--Please tell us about the current market environment of your business in your country.

We have competitors but I cannot say that they are a major problem, since we are relatively large and have a bigger market share than they do. They have run their business for about 15 years and have stores all over the country and in this sense they are our competitor. However, I consider the competition as healthy for any business as they keep motivating us to be better each day.


--Business customs of your country may differ from those of other countries including Japan. Please use a few episodes to explain your distinctive differences from them in terms of the mindset for working, business culture, and national characters.


I have learnt that business relationships in Japan are based on trust and honesty but in my country, or in other European countries, they are based on contracts and clauses so you better not rely on trust. You have to sign very strict contracts with legal protections and penalties and you need to be careful to do so since the business environment is not so stable. From my point of view, this difference, what is the base of business, is the biggest one between my country and Japan. However, face to face management based on trust works from time to time in my country as well. For example, we have one correspondent bank which always takes good care of us and if we need a larger amount of money sometimes we can just informally agree to borrow/lend money during a five-minute coffee break and then make it official and transparent, because there is mutual trust; we know them very well and vice versa. I would be happy if we could always rely on trust like in this case, but this just doesn’t happen often. My personal opinion is that we, in the business community, should work more on integrity and honesty, which are very important traditional values.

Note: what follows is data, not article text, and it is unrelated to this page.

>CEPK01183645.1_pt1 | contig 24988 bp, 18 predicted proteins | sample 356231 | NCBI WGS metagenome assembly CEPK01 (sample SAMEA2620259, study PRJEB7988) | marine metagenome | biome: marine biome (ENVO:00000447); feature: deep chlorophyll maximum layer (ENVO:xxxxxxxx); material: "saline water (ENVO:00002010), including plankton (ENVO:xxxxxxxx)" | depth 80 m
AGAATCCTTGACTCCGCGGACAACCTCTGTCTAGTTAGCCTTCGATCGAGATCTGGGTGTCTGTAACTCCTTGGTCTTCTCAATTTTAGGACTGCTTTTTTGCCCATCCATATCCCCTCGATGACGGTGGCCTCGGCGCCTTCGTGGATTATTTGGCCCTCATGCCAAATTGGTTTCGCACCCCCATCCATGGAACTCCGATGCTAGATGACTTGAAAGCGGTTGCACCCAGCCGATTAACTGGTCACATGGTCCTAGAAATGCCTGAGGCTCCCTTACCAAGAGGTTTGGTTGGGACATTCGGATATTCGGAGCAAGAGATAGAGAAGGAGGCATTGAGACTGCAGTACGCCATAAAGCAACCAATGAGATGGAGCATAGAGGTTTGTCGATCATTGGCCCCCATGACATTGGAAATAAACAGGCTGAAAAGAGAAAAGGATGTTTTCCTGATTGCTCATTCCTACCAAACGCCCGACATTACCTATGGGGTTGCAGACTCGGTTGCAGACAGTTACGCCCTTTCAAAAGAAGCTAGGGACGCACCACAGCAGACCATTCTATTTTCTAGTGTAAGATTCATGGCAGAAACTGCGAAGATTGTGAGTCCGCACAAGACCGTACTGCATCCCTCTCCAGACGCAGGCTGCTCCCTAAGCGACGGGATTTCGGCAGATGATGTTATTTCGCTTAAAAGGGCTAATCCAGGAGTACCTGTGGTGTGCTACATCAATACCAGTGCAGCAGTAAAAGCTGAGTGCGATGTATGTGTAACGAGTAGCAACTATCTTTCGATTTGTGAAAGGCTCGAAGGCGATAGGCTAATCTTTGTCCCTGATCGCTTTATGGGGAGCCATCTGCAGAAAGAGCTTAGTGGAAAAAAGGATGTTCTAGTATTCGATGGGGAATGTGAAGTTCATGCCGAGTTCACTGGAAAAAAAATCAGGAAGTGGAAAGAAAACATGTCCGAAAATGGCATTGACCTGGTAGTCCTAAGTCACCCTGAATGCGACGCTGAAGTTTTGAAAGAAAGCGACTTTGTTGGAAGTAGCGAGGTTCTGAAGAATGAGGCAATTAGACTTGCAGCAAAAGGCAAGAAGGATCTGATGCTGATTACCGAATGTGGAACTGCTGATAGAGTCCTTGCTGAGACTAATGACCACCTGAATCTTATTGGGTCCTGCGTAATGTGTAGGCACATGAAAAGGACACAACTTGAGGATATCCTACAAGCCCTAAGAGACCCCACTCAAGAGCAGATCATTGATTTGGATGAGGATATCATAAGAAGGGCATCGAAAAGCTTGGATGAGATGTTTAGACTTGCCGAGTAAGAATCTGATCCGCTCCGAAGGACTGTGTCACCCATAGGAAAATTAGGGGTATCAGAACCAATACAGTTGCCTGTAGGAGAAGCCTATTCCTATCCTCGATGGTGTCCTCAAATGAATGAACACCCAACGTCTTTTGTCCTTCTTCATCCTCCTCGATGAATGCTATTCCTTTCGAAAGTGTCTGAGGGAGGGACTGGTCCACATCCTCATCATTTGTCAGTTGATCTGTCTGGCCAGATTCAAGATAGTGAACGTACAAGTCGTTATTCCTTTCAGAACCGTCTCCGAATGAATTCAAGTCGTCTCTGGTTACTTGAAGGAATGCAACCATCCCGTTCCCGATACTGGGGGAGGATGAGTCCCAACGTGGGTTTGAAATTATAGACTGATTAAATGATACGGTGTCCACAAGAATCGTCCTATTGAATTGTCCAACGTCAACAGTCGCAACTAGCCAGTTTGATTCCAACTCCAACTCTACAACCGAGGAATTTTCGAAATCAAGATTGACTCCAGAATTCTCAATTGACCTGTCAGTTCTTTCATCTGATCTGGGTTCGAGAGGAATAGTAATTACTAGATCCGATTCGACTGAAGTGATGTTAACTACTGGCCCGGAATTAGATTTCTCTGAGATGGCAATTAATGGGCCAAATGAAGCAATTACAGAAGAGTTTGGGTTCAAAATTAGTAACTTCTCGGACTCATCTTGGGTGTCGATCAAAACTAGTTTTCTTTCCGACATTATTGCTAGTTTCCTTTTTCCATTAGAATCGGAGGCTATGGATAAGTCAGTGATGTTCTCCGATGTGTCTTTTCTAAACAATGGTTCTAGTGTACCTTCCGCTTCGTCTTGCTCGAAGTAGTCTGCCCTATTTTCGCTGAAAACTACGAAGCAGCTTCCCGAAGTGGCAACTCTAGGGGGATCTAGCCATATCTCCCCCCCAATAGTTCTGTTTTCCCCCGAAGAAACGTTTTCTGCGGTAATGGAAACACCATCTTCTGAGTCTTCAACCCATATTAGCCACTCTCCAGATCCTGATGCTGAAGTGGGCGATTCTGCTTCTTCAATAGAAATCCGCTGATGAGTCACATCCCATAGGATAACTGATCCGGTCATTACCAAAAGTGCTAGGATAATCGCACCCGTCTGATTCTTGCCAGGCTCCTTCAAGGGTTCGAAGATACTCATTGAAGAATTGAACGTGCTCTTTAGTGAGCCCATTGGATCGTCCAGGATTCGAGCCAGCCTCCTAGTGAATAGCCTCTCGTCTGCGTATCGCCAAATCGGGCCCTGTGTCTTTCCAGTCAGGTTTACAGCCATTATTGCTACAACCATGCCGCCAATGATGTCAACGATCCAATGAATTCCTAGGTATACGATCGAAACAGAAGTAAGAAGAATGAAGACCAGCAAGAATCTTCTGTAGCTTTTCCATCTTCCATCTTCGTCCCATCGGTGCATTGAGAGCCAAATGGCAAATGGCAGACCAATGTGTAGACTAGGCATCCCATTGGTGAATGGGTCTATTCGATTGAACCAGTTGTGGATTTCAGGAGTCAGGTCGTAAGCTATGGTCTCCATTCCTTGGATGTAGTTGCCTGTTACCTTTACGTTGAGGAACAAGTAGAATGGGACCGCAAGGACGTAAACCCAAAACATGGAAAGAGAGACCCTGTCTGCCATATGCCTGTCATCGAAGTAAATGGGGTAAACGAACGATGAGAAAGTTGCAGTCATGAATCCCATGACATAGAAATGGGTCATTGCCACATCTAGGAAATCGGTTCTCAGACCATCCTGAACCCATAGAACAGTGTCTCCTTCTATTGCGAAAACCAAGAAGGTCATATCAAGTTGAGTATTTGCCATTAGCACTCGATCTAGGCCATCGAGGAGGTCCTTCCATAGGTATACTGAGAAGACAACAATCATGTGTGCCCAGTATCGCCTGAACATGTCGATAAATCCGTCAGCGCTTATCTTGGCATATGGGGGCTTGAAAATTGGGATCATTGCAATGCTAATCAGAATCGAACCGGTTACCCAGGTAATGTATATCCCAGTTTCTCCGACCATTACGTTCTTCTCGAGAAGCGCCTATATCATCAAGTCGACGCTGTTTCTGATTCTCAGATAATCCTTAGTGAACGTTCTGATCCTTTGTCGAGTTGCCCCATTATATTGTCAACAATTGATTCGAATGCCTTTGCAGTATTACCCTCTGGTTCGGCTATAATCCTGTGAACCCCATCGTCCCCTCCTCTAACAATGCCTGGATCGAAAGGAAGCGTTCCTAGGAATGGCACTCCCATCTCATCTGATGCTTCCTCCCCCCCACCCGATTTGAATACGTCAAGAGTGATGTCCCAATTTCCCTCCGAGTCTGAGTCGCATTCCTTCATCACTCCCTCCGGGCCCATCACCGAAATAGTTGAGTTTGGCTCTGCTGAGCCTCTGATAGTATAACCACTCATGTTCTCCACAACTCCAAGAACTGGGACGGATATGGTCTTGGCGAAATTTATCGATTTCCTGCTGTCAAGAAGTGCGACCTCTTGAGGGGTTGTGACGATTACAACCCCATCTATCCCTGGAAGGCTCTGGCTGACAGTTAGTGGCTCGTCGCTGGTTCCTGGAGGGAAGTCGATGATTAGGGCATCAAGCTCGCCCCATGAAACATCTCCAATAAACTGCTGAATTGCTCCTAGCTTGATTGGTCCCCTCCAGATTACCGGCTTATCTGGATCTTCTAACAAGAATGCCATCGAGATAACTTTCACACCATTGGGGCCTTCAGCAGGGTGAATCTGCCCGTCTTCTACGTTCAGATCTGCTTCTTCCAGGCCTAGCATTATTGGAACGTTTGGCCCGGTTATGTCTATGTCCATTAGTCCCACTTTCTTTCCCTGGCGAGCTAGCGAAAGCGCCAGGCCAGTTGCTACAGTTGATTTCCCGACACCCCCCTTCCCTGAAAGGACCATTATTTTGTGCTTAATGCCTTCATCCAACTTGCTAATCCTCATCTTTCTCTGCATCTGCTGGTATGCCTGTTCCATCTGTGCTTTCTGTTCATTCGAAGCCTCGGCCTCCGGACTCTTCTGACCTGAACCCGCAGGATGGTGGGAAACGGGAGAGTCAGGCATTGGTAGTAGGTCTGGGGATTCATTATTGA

--What are the points that you have kept in mind to develop human resources in your company? In other words, how do you wish to improve your engagement with the matter in the future?